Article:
Incidence and Clinical Outcome of Acute Liver Failure Caused by Dengue in a Hospital for Tropical Diseases, Thailand.
Kye Mon K., Nontprasert A., Kittitrakul C., Tangkijvanich P., Leowattana W., Poovorawan K.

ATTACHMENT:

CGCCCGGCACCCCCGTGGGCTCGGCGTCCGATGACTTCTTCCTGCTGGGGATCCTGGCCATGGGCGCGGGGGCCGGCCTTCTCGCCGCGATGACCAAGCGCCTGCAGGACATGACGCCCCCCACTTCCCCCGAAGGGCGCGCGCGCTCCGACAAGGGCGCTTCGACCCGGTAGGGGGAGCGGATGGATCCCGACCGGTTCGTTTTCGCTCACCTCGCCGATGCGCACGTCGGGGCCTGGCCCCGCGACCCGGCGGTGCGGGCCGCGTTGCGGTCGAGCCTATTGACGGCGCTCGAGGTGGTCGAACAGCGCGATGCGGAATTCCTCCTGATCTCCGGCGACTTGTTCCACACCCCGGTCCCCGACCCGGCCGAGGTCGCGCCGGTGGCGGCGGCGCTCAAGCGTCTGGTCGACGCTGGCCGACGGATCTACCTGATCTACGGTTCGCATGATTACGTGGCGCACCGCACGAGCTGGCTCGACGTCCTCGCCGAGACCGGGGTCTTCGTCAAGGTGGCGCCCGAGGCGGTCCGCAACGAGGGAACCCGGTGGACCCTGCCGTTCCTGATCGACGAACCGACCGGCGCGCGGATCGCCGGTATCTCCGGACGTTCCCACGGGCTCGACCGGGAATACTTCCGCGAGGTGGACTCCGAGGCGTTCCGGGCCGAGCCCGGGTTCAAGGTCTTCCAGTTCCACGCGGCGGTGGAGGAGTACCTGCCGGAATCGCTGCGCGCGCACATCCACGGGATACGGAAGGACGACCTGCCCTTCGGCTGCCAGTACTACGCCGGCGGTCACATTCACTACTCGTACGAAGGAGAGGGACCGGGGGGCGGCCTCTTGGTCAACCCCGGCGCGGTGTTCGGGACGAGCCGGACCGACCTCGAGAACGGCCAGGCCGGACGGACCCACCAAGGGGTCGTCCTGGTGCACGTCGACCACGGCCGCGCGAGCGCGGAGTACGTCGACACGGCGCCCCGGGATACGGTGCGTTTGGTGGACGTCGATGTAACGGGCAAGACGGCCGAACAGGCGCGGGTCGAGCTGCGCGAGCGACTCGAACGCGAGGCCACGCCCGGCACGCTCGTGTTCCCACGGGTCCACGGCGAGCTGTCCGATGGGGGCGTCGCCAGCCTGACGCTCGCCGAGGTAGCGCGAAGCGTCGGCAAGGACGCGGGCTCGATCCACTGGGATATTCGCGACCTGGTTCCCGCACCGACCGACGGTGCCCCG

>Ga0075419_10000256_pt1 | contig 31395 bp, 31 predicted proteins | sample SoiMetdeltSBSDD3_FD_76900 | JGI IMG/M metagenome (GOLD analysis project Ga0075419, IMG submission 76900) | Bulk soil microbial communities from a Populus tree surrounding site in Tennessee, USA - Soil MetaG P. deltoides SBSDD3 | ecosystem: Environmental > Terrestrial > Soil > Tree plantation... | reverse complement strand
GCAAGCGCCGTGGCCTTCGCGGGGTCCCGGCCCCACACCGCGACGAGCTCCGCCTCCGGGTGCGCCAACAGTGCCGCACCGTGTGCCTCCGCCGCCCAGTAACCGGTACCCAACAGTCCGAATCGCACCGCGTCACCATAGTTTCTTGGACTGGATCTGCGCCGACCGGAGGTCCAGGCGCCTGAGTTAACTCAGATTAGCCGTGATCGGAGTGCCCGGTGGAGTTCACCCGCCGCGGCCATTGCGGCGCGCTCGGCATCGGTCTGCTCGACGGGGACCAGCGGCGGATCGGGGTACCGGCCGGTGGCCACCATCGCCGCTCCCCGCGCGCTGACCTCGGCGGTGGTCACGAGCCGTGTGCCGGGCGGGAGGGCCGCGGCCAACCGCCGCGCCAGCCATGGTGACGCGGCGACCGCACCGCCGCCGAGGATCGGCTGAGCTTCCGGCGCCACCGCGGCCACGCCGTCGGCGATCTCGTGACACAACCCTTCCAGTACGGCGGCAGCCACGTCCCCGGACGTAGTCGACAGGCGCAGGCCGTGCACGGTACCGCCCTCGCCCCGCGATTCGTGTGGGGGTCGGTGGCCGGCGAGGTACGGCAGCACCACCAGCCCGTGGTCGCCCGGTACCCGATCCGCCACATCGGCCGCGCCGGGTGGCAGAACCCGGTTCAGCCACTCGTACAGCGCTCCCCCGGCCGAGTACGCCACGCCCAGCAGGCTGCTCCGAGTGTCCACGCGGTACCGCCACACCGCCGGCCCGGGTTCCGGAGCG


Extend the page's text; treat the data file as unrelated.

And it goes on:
Acute liver failure is an atypical manifestation of dengue with a high mortality. We performed a retrospective cohort study at the Hospital for Tropical Diseases, Bangkok, Thailand. In total, 1,926 patients with serologically confirmed dengue were enrolled in the study from 2011 to 2015. Of these, six patients presented with acute liver failure, four died, and two survived. The incidence of dengue-associated acute liver failure was 0.31%. Dengue-associated acute liver failure was most common among young adults (median age, 29 years). The median duration from onset of fever to development of acute liver failure was 7.5 days. Patients with the severe stage of dengue had a higher risk of developing acute liver failure (P < 0.001). The baseline risk factors associated with the development of acute liver failure were an age of ≤ 40 years (odds ratio [OR] = 1.5, 95% confidence interval [CI] = 1.1-2.0, P < 0.05), a > 10% ratio of atypical lymphocytes (OR = 2.3, 95% CI = 1.8-3.0, P < 0.001), and a platelet count of < 50,000 mm3 (OR = 2.8, 95% CI = 2.2-3.6, P < 0.001). The incidence of acute liver failure in patients with dengue was quite low, but its impact on morbidity, mortality, and poor clinical outcomes was significant. In summary, this study indicates that various baseline risk factors are associated with acute liver failure in patients with dengue.